With our summer fire season in full swing many of our brigades are facing the additional challenges brought on by surges in population due to tourism.
Update from ACO South West Region, Rohan Luke
Summer in Victoria is a naturally busy time of year as people flock to our tourist hot spots to enjoy the many outdoor pursuits we have to offer like camping and water sports.
The number of visitors to Victoria, particularly from overseas, continues to grow year on year. Recent data released by EMV has highlighted the huge increases experienced by some of our most popular tourist hubs. Some tourist areas in Victoria have population increases of between 500 per cent and 2000 per cent in the summer season.
And it’s not isolated to the south-west coastal areas of the state. Places like Echuca, Mildura, Swan Hill, Wodonga and parts of the Mornington Peninsula also experience population increases of up to 500 per cent.
This is fantastic for local businesses and attractions, but large itinerant populations in areas of high fire risk creates many challenges for our brigades in those regions, particularly in relation to quick and easy access to a fire.
In the south-west, our Bellarine and Surf Coast catchments as well as brigades along the Great Ocean Road know this too well. The road is the key link between our coastal tourist areas and people are reliant on it.
Increased traffic on the road and an increased number of people who don’t know the area or conditions heightens the risk of congestion and road accidents. If the Great Ocean Road has to be closed, or is badly congested, there will be huge implications for tourism and the emergency services that need to use the road, either to get to the station or to a fire.
For the past three years we’ve run an additional truck out of Geelong into Lorne during the day to improve our capacity to respond to incidents over summer. We’ve also placed career firefighters in Lorne Fire Station to improve our response to any incidents as well as to support volunteers who may be running their own tourism-related businesses.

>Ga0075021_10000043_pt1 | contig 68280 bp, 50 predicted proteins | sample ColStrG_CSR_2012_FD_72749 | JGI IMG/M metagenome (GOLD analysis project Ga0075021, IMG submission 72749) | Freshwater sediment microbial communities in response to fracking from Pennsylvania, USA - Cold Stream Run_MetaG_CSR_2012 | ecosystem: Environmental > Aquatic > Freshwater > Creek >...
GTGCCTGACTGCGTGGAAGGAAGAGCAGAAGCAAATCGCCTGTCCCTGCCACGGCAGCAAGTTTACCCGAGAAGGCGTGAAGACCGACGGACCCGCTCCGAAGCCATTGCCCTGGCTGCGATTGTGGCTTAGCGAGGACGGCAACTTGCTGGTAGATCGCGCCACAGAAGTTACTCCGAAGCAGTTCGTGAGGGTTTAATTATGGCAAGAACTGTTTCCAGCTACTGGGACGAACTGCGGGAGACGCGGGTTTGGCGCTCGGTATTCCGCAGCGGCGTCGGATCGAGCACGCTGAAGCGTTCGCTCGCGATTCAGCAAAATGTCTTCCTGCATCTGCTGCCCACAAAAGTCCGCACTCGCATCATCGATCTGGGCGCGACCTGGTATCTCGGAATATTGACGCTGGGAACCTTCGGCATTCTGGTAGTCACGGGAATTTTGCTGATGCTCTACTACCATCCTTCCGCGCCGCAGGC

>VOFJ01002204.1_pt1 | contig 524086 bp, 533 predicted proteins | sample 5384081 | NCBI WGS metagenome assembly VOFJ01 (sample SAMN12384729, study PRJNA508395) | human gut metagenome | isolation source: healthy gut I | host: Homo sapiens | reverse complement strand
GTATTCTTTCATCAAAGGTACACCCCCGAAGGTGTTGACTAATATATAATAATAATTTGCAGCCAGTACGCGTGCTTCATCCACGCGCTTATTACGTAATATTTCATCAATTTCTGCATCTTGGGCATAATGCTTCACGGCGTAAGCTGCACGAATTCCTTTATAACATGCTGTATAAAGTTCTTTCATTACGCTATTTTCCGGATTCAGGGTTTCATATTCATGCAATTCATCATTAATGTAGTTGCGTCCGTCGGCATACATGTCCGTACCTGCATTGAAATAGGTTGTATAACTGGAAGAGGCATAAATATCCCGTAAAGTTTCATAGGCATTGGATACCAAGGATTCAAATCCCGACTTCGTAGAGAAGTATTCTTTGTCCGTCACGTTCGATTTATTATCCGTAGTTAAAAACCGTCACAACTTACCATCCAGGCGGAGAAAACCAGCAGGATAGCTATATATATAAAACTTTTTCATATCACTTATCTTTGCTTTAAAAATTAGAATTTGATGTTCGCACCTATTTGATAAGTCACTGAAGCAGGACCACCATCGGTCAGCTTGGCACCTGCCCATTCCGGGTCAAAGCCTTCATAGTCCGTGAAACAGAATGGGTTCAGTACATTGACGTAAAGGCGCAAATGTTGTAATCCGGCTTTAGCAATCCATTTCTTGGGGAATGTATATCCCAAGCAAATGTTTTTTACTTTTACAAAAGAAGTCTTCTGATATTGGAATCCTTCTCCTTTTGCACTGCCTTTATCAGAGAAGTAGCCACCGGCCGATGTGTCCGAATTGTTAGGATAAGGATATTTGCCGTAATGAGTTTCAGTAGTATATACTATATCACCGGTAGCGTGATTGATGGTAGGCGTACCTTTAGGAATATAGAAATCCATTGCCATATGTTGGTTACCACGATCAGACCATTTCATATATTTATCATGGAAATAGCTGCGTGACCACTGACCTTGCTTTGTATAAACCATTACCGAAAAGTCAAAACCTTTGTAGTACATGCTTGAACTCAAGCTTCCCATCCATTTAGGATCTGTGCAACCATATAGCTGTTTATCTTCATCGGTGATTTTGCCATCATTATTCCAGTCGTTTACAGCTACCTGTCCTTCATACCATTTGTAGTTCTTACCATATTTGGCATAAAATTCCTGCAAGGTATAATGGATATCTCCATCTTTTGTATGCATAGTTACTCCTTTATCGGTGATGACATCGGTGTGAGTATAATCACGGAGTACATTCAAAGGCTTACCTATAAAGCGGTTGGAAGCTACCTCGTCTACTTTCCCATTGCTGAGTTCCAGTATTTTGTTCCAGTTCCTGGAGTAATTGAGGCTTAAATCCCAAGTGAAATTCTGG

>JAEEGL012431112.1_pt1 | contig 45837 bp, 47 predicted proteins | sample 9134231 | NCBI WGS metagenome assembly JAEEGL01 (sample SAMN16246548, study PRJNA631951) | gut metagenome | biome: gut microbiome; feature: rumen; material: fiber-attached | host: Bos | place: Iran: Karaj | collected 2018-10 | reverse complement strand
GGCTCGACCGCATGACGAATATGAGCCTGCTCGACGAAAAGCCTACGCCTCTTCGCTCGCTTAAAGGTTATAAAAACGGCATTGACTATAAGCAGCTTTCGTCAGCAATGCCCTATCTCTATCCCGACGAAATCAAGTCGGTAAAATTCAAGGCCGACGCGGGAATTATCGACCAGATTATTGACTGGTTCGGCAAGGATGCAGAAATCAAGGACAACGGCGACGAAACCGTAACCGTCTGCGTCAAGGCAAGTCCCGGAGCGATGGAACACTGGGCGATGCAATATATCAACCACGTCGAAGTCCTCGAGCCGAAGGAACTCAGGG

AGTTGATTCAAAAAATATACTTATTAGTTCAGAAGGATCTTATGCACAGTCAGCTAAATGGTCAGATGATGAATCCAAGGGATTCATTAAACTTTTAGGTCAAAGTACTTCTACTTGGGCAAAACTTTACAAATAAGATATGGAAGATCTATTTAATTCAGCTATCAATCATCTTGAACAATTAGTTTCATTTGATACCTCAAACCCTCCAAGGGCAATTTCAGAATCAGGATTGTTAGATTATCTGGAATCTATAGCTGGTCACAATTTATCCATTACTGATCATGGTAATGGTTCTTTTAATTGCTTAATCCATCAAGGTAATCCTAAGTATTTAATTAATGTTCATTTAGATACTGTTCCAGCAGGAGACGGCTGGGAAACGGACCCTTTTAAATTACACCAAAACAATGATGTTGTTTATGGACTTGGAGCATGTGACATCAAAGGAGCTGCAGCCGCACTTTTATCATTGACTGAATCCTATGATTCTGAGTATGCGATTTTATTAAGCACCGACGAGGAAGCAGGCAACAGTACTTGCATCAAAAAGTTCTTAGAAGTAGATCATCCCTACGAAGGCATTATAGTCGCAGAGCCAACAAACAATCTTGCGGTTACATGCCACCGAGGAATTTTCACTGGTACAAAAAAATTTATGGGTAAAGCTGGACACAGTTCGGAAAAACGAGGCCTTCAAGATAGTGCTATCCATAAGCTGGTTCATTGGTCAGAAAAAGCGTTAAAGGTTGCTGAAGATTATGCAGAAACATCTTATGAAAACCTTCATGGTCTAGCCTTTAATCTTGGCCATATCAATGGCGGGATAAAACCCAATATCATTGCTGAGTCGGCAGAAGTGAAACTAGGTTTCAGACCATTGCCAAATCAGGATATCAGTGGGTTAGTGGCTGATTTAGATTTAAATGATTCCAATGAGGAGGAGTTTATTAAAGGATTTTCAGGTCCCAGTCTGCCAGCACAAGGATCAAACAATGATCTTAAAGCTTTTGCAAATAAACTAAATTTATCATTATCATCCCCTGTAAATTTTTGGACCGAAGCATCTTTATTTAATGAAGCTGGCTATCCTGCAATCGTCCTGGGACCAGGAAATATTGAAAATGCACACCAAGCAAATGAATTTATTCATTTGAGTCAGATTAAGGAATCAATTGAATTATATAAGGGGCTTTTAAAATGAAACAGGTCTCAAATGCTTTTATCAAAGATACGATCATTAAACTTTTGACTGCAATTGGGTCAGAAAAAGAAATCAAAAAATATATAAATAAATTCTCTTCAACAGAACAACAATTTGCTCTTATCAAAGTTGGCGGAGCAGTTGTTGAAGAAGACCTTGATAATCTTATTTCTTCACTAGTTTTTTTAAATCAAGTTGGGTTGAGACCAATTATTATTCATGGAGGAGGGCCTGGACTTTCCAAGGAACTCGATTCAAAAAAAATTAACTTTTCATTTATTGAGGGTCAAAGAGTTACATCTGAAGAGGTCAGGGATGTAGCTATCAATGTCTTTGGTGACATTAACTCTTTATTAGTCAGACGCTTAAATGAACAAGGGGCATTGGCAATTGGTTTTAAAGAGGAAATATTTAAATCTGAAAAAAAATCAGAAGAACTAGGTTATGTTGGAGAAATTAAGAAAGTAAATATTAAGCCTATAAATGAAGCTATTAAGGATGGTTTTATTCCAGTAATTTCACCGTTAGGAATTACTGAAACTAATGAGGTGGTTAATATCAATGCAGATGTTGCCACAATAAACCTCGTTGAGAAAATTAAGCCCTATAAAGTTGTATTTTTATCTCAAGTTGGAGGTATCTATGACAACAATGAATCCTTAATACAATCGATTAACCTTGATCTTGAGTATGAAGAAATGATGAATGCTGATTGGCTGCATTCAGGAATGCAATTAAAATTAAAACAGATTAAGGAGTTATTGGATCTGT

While this move has been largely successful, we need to consider all the options available, as this issue will increase with tourist numbers. In the south-west we need to review the population data for our tourist locations and continue to look at ways to support brigades to manage the increased seasonal risk.
CFA members carry out pre-summer drills to examine asset protection and preparedness for evacuations should fire break out. But one of our biggest challenges is educating visitors about local weather conditions and fire risks.
Despite our awareness and education campaigns, we’re seeing an increase in unattended camp fires. Although campers are heeding the heat messages and returning to their homes during a hot spell, unfortunately they don’t always fully extinguish camp fires.
Community safety teams and volunteers have been pounding the forest floors and engaging campers one-on-one with fire safety material, even leaving brochures and CFA-branded buckets if they’re not at their camp sites.
In busier towns our people visit accommodation providers and caravan parks to distribute fire preparedness material, and a high priority for brigades in tourist centres is to review community-wide fire plans. Variable message boards are used to communicate in languages other than English.
Summer is a challenging time for us. Even though we’re well into the fire season I encourage CFA people to continue to engage with their local communities and visitors to make sure that fire awareness is at the forefront of their minds.
We must be vigilant because many people are away from home and unfamiliar with local conditions and fire risks in particular.
Thank you for your commitment to the safety of our townships and their visitors.